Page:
Apr. 30, 2004 - President Bush is planning a two-day campaign bus trip from Kalamazoo, Mich., to Cincinnati, Ohio, on Monday and Tuesday that will severely complicate flight planning for pilots in the area. And there are reports that the Bush campaign is planning several more of these trips all across the country over the next couple of weeks.
The notam explaining the restrictions is likely to be so complex that pilots will have difficulty deciphering the exact times and locations. Neither the FAA's own graphical TFR Web site nor even AOPA's much more powerful Real Time Flight Planner will be able to provide accurate, real-time depictions, especially if the schedule changes unexpectedly. However, AOPA will prepare and post online a plain-language explanation that should help pilots plan their routes.
While traffic traveling the same roads at the same times will apparently be unaffected, air traffic will be severely impacted. The by-now usual 30 n.m. radius temporary flight restriction (TFR) extending up to 18,000' is expected at each of his stops. But in addition, a 10 n.m. radius no-fly "bubble" is expected to move with the bus as it travels.
"Protecting the President of the United States is absolutely vital," said AOPA President Phil Boyer. "But having said that, the security arrangements for this trip will tax the FAA, perhaps beyond its breaking point. The agency is not set up to be able to make and distribute the kind of short-notice, short-term changes that are so often part of whistlestop-style campaign swings. And if the FAA can't get the word out, then pilots are being put in a position where they can do everything the way they're supposed to, and still end up violating regulations."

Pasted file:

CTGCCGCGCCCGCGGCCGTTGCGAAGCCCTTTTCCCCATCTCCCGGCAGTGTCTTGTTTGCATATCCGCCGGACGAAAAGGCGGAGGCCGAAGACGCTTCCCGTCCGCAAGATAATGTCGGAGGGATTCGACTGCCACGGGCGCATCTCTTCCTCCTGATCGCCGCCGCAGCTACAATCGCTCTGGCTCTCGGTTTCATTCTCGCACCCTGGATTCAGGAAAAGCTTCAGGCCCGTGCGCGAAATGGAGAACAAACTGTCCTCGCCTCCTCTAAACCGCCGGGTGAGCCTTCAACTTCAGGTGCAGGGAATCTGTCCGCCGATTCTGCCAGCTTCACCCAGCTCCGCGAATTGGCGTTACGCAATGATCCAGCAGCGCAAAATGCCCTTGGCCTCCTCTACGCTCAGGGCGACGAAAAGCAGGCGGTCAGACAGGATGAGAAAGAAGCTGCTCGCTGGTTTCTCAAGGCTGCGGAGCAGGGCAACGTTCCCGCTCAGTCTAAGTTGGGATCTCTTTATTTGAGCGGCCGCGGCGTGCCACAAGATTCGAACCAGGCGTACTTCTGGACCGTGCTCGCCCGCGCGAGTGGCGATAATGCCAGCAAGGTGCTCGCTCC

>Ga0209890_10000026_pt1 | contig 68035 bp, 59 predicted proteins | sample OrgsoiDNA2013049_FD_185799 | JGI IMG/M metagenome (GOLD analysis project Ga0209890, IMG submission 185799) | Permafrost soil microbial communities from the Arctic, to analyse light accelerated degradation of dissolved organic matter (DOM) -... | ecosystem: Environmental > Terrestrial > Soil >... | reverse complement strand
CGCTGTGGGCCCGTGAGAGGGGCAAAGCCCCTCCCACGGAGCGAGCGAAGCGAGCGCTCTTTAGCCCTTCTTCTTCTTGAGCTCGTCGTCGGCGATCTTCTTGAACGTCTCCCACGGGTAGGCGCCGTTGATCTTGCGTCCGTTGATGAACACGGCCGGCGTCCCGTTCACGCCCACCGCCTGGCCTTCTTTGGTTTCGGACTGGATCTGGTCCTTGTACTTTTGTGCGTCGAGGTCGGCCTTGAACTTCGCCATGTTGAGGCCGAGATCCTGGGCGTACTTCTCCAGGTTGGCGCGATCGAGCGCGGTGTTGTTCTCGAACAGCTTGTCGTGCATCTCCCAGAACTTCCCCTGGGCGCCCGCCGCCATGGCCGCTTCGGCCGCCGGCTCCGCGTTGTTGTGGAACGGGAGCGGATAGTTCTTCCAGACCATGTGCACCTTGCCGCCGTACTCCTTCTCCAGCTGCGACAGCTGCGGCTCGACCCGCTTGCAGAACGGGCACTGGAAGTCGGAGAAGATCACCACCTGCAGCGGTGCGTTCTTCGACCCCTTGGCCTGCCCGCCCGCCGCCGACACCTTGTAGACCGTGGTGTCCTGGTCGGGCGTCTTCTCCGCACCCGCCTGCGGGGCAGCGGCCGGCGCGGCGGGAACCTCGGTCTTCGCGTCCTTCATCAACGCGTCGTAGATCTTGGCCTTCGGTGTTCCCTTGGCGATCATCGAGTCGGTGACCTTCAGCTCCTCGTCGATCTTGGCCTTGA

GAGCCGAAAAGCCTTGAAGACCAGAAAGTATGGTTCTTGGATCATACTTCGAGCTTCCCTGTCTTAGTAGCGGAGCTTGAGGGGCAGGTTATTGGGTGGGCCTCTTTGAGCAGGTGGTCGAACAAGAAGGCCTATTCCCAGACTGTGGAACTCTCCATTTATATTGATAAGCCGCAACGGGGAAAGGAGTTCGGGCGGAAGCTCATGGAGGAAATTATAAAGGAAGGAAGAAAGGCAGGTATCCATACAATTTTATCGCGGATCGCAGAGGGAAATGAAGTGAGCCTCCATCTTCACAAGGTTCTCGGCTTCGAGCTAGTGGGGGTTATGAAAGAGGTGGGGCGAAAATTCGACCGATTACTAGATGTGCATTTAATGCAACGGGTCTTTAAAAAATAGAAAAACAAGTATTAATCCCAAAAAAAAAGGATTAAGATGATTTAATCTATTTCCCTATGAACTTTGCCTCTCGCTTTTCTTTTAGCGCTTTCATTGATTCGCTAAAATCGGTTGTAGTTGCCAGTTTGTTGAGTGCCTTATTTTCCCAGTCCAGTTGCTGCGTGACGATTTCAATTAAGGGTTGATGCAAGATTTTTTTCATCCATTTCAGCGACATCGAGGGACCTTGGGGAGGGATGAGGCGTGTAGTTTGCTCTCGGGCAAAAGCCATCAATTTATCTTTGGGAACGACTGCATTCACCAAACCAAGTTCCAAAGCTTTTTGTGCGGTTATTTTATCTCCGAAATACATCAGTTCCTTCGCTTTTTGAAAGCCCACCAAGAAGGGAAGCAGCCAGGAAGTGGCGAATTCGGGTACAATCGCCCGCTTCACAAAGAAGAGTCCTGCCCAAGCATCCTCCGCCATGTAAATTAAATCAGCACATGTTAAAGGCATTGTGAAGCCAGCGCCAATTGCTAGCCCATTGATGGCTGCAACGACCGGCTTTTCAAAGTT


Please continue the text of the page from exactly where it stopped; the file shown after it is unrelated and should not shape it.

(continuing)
"TFRs that cover presidential motorcades are nothing new," said AOPA Vice President of Regulatory Affairs Melissa Bailey Rudinger. "They pre-date the September 11 attacks. What makes this different is that whereas the old TFRs were three miles in radius, this is expected to be ten, and it's expected to extend nine times higher. That's 100 times the airspace that used to be affected."